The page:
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Java moss is a hardy, low-maintenance plant that can be grown in just about any type of aquatic environment. If you’re looking to add some diversity to your tank, or you have a new tank and want to fill it with plants from the start, this article has everything you need! Read on for an informative guide on Java Moss care. We will cover everything from proper environment, conditions, trimming, and more! Check it out!
A Brief Overview Of Java Moss
|Scientific Name||Taxiphyllum barbieri|
|Common Names||Java moss|
|Lighting||Low-High, 40-200 PAR (Umols)|
|Tank Placement||Foreground, Midground, Attached, Floating, Carpet|
|Height||Up to 4 inches|
|pH Range||5.0 – 8.0|
|Feed Type||Column Feeder|
|CO2 Requirement||No, but recommended|
Origins And Habitat
Java moss is native to Southeast Asia where it grows in a variety of moist habitats, both above and below the water. This aquatic plant grows on river banks, attached to rocks, wood, and tree trunks.
What Does Java Moss Look Like?
Java moss is an all-green creeping moss that forms a tangled mass of delicate stems. The stems hold branches that reach nearly an inch in length.
The branches are covered in tiny, hollow leaves. Interestingly, Java moss that is grown emersed develops much larger leaves than those grown submerged. The shade of green and the density of the plant varies depending on the strength of the lighting where the plant is growing.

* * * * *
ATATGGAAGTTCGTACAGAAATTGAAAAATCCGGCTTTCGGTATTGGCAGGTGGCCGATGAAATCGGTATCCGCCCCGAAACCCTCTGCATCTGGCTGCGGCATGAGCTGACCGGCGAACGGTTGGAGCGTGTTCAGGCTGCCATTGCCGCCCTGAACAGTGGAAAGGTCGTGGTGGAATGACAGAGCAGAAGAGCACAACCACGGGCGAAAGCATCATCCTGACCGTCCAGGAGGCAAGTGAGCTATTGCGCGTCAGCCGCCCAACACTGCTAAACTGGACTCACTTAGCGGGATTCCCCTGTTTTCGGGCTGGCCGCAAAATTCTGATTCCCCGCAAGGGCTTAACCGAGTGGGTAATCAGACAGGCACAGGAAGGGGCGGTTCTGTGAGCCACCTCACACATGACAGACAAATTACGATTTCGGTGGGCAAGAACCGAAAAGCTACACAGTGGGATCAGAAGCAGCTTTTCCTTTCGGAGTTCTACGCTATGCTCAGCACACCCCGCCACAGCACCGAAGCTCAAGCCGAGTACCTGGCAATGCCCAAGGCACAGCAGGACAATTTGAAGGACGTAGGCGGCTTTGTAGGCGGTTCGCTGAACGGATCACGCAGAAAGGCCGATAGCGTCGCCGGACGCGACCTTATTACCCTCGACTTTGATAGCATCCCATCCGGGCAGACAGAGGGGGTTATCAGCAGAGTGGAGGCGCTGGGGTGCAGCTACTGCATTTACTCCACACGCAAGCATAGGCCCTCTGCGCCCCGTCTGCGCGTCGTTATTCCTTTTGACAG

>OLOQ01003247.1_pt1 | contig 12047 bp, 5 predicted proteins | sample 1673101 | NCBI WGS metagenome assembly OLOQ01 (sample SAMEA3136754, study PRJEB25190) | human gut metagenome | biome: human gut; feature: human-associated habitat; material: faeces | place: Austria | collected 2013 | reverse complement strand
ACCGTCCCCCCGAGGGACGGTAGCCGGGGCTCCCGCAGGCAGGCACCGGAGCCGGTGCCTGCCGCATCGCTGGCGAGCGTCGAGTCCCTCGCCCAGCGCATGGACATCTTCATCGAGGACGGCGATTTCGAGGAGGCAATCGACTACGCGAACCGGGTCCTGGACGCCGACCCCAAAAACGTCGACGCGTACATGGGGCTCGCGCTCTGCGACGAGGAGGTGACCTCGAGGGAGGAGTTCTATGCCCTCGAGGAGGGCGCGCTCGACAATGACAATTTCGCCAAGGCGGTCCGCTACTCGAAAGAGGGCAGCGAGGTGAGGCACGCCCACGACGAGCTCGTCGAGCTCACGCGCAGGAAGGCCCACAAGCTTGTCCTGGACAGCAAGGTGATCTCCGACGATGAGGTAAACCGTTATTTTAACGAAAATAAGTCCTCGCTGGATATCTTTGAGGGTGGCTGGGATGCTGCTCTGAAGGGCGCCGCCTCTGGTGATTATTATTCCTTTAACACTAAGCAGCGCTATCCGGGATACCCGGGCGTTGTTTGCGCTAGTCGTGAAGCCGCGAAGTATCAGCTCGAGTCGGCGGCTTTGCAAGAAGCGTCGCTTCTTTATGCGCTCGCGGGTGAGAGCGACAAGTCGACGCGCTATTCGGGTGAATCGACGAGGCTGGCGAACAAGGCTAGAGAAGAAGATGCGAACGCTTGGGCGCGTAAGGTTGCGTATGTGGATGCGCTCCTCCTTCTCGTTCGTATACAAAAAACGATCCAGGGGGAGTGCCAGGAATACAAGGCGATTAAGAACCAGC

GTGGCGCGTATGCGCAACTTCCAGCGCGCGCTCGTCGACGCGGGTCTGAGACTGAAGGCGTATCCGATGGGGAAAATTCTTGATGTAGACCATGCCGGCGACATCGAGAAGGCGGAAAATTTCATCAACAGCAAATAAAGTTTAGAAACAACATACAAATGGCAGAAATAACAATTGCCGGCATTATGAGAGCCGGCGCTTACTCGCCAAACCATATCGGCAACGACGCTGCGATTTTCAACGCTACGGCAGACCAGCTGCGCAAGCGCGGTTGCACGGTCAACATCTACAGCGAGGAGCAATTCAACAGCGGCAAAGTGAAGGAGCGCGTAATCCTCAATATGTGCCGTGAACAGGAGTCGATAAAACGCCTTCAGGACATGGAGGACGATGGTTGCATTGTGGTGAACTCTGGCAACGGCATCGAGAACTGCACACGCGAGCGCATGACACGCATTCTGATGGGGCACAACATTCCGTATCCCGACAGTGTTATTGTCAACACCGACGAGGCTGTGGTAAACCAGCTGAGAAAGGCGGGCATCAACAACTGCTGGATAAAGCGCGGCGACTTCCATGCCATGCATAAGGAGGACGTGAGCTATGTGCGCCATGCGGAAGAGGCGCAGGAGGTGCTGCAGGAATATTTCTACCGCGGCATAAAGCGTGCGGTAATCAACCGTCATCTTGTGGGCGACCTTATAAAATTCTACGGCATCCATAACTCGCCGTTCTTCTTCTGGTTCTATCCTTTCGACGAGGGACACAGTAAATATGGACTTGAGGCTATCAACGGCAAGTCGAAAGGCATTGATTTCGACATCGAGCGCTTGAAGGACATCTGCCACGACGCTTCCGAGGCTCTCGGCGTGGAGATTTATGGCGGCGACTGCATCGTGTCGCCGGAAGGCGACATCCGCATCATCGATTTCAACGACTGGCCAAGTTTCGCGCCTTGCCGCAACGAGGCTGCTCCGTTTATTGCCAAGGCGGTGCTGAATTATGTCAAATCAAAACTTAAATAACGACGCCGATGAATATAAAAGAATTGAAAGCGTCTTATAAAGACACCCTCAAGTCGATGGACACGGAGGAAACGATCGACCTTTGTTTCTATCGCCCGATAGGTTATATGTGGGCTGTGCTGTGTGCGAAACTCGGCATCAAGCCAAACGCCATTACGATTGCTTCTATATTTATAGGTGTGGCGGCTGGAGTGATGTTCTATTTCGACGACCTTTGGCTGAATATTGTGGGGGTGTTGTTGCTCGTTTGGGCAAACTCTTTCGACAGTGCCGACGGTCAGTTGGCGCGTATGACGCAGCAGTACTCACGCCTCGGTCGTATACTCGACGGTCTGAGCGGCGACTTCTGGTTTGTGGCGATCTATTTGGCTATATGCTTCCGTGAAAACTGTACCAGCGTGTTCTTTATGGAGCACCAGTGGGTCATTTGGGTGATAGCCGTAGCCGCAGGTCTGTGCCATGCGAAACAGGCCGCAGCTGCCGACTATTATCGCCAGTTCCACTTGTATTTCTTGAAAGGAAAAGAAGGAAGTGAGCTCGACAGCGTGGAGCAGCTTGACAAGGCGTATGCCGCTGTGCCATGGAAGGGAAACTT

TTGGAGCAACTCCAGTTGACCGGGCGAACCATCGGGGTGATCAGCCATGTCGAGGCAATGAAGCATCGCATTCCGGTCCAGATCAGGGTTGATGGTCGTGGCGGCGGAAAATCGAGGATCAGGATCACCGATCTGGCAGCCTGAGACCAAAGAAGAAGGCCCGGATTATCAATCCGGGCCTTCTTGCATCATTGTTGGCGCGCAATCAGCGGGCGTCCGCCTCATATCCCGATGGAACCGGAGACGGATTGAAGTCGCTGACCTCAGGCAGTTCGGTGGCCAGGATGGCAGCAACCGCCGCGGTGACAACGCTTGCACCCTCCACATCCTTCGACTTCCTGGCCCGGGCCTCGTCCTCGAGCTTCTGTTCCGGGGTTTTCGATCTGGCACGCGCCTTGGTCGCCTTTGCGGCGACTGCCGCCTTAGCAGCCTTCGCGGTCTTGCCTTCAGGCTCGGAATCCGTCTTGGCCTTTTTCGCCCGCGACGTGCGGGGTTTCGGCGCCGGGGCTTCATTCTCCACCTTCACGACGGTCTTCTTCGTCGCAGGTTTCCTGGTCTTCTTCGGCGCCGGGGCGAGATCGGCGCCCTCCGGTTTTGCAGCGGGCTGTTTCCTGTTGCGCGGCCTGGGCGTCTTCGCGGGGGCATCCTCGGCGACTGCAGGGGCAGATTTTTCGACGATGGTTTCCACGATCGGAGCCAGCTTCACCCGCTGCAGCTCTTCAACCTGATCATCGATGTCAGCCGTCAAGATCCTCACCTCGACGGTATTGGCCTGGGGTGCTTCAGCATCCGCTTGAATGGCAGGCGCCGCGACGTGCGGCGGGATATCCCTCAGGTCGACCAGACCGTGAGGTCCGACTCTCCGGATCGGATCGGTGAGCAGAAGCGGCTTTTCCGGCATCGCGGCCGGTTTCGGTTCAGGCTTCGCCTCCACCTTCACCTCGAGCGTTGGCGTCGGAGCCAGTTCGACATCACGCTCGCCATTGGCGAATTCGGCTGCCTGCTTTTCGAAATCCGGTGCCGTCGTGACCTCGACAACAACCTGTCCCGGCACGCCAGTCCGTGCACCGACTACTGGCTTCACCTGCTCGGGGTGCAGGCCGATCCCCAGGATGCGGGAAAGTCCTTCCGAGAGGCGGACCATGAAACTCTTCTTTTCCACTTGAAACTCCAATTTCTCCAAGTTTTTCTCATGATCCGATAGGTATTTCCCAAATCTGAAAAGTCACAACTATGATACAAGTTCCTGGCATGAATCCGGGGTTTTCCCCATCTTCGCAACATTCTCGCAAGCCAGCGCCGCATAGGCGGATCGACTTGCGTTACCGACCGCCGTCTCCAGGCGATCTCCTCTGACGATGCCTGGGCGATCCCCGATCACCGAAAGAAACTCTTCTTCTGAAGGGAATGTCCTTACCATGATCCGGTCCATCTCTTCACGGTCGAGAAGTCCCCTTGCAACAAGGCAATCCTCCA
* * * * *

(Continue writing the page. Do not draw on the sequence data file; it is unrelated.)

Java moss does not have true roots and gathers all its nutrients through its leaves and stems in the water column. They do, however, have fine red-brown structures known as rhizoids that work like roots to attach the plant to solid structures.
Placement And Lighting
Java moss works really well in a variety of aquascapes. This moss adds amazing textures and accents to nature aquariums, especially if grown on hardscape features like driftwood.
Java moss is one of the most versatile plants in the hobby. The secret to its versatility? Rhizoids.
These ‘roots’ don’t absorb nutrients but have the function of anchoring the plant. Java moss does not grow from the substrate will anchor itself to just about any solid object with a bit of texture.
That being said, these plants don’t need to be attached to anything to grow well, and can simply be left to float in the tank. Let’s take a closer look at some of the uses for Java moss in the aquarium.
Attached To Hardscape
One of the most popular placements in the planted tank is on hardscape features like driftwood, rocks, or even aquarium decor. Attaching the moss to your hardscape takes a little effort, but it’s really not that difficult.
Simply tie a clump of Java moss to the object using thread or fishing line. After some time, the moss will attach itself to the object with its roots/rhizoids and the fishing line can be removed carefully.
As strange as it may sound, Java moss makes for a fantastic underwater tree for aquarists. Clumps of moss attached to the ends of an upright branching piece of aquarium driftwood with fishing line can look truly incredible.
Take your time in selecting a great piece of driftwood because this will make all the difference to the finishing java moss trees. You can usually find great pieces at aquarium shops or from online stores.